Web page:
Forecast fears hit Inmarsat

 
Steve Dinneen
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SATELLITE communications firm Inmarsat plunged nearly 20 per cent yesterday after ripping up its growth forecasts.

The firm said a turndown in its maritime mobile satellite services (MSS) business, where customers are switching from voice calls to cheaper data services, means revenues will now be lower than the two to four per cent forecast. It expects its maritime revenues to be broadly flat.

Its five year forecast is also under review, with chairman and chief executive Andrew Sukawaty saying it will take time for new services to realise their potential. However, the firm, which provides voice and data services to ships, aircraft and remote locations, said its spectrum-sharing deal in North America would keep full-year profit on track.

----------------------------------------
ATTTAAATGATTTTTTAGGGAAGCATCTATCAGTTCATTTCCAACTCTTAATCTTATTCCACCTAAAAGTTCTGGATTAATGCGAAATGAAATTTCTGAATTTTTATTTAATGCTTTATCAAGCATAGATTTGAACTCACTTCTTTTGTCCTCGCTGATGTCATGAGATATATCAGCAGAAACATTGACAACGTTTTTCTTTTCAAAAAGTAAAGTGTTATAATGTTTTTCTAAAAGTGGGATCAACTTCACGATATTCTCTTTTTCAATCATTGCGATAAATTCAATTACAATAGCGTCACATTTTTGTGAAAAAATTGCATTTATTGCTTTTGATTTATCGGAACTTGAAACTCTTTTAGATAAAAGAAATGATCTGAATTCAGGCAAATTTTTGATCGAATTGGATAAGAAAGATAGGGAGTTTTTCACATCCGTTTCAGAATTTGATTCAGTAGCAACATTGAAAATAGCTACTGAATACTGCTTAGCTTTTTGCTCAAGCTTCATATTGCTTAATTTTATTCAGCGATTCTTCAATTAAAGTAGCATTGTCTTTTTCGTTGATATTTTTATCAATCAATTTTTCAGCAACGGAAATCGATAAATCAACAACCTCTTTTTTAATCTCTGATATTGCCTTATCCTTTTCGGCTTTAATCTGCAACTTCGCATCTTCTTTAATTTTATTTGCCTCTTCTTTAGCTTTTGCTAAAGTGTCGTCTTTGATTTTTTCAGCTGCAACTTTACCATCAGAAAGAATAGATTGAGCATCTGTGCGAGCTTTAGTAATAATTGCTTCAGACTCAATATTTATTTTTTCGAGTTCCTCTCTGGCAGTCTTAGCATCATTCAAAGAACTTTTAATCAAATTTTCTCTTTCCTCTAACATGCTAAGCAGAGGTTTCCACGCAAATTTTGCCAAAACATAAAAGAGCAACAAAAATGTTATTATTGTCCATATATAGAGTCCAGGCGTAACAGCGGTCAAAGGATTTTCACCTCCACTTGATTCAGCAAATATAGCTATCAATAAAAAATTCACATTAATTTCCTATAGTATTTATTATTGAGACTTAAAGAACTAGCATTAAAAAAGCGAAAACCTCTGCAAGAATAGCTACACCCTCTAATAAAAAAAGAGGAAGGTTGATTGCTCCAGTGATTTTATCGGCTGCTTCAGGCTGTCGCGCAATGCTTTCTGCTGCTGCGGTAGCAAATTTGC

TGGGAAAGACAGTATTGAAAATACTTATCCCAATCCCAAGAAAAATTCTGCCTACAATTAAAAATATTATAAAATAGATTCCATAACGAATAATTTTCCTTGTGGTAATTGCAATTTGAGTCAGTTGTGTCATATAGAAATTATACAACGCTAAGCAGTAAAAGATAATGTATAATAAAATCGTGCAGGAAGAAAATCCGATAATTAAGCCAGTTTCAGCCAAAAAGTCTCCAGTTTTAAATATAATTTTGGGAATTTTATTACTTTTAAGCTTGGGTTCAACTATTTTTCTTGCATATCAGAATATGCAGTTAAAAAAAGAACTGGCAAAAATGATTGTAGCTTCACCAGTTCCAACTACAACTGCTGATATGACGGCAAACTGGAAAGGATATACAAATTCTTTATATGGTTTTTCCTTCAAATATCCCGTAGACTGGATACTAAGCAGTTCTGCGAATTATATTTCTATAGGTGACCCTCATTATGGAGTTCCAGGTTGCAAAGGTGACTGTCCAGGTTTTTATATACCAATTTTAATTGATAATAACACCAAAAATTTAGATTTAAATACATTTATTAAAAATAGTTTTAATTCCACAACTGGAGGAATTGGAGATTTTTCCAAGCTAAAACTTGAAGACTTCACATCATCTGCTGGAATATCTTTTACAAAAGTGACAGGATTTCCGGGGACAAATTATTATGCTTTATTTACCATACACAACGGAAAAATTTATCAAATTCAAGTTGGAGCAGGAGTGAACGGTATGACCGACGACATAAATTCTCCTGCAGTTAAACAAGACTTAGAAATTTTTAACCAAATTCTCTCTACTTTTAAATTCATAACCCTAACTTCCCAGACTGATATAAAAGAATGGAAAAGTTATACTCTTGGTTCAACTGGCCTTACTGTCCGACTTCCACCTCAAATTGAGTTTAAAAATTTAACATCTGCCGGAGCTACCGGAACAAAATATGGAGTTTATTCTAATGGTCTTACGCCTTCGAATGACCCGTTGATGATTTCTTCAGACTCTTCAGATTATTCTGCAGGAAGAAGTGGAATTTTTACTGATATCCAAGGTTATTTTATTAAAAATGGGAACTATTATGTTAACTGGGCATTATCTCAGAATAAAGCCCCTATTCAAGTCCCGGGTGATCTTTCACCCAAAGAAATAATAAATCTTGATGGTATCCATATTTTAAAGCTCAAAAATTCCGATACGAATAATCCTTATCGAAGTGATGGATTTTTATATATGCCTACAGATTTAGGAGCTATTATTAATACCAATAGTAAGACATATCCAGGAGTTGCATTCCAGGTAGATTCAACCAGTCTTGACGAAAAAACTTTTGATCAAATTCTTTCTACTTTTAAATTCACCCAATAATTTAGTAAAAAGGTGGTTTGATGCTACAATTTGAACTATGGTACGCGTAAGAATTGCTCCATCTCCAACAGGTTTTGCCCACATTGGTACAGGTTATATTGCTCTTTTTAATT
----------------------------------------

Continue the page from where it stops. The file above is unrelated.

The group reported a 32 per cent rise in second quarter core earnings to $222.7m (£136m) on 24 per cent higher revenue of $359m. Revenue in its maritime unit was $181.3m, down form $181.7m a year ago.

Sukawaty said: “While we believe that a return to more normalised revenue growth in our maritime business is only a matter of time, we expect near-term factors will constrain growth for longer than previously anticipated.”